In 1550, Mary of Hungary called on Coecke to assist with (and, we believe, breathe some life into!) Jan Cornelisz. Vermeyen's Conquest of Tunis tapestry project, at which point his incredibly full life was suddenly cut short. Coecke was in Brussels, perhaps visiting commercial contacts, perhaps in connection with the Tunis cartoons, or perhaps—as some believe—having set up a secondary workshop (although there is no documentary record to support this). Given that two of his youngest children, Katelyne and the younger Pauwels, both died at the same time, it is conceivable that all three family members were victims of one of the vicious epidemics that plagued the period.
Tempting as it is to embroider narrative between the facts, I would like to believe that Pieter Coecke van Aelst was a lovable individual: his widow, Mayken, chose to describe herself on his epitaph as "very sad for her late, much-loved husband"; three years after his death, she enabled more of his inventions to reach the world, releasing his Customs and Fashions of the Turks designs in a remarkable woodcut frieze. For years afterwards, she continued to publish re-editions of her husband's translations of Serlio. Whether or not they were held by bonds of love, which is entirely conjectural, Coecke's surviving family—though the fruit of three different relationships—continued to interact, joined by the firm tie of Coecke's recognized and acknowledged blood. His goods and investments were divided between his widow, Mayken, and Anna's sons, Pieter and Michiel. Antonette, Coecke's eldest, and illegitimate, daughter was named as beneficiary, alongside her younger, legitimate sister, Mayken, to a pension paid by the city of Aalst to Coecke's widow.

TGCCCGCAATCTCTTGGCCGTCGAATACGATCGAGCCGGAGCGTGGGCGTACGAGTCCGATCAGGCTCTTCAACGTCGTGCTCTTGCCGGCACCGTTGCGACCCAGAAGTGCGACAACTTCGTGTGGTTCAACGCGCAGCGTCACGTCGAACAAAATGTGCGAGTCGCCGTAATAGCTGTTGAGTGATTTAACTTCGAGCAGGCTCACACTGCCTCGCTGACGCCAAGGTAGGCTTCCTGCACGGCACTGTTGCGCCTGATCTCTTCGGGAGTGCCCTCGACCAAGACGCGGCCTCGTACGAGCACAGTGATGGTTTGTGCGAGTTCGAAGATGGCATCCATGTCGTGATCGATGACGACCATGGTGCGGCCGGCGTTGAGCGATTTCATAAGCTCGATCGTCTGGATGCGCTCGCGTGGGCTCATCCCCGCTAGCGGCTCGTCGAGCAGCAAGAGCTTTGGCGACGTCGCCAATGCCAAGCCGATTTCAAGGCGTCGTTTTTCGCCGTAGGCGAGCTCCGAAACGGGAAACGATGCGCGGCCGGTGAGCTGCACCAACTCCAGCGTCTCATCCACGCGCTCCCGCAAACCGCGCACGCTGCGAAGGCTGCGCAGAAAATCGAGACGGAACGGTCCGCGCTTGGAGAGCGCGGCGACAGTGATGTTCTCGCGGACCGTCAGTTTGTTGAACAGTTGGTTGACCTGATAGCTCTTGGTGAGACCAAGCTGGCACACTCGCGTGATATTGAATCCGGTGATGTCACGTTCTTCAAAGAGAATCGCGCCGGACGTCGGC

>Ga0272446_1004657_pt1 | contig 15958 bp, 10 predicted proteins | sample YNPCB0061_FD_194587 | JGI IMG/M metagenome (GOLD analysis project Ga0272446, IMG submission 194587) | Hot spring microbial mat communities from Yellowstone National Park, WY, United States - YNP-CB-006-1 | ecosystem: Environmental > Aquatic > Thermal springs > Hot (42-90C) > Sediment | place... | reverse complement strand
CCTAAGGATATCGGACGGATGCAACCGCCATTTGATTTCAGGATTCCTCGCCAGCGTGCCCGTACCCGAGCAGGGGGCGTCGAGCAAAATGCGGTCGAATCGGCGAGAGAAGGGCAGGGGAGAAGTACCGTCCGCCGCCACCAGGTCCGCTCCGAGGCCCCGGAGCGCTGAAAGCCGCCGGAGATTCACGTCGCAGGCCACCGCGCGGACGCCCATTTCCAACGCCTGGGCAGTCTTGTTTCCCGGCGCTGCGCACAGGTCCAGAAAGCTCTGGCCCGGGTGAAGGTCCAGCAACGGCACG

Perhaps most strikingly, Pieter and Michiel later actually acted as official guardians of the interests of their two illegitimate younger half-siblings, Anthonette's children, Antonette and Pauwels, and acquired a hereditary annuity on their behalf. And at least three of Pieter Coecke van Aelst's offspring also opted to remain in the same professional sphere, with both Pieter and the elder Pauwels becoming painters, albeit less remarkable than their father; it was the marital union of the youngest child—Mayken's daughter, Mayken—that truly made a fitting next chapter in the family's biography, by marrying the young Pieter Bruegel the Elder, and in doing so bringing forth the next great development in the history of Flemish painting.
Visitors to the Grand Design exhibition, and readers of the accompanying catalogue, can engage with the different faces of Pieter Coecke van Aelst, whether talented draftsman and pioneering designer; striking panel painter and remarkable cartoon painter; or Coecke the traveler and entrepreneur, extraordinarily intelligent in his response to contemporary Italian innovations. But as we come to appreciate the arresting artistry of Pieter Coecke's work, it is, perhaps, almost as rewarding to remember Coecke the family man, husband, and father, with a household of young children, born over the course of two decades, who perhaps took as much delight in the fantasy of their father's inventions as young visitors continue to do today.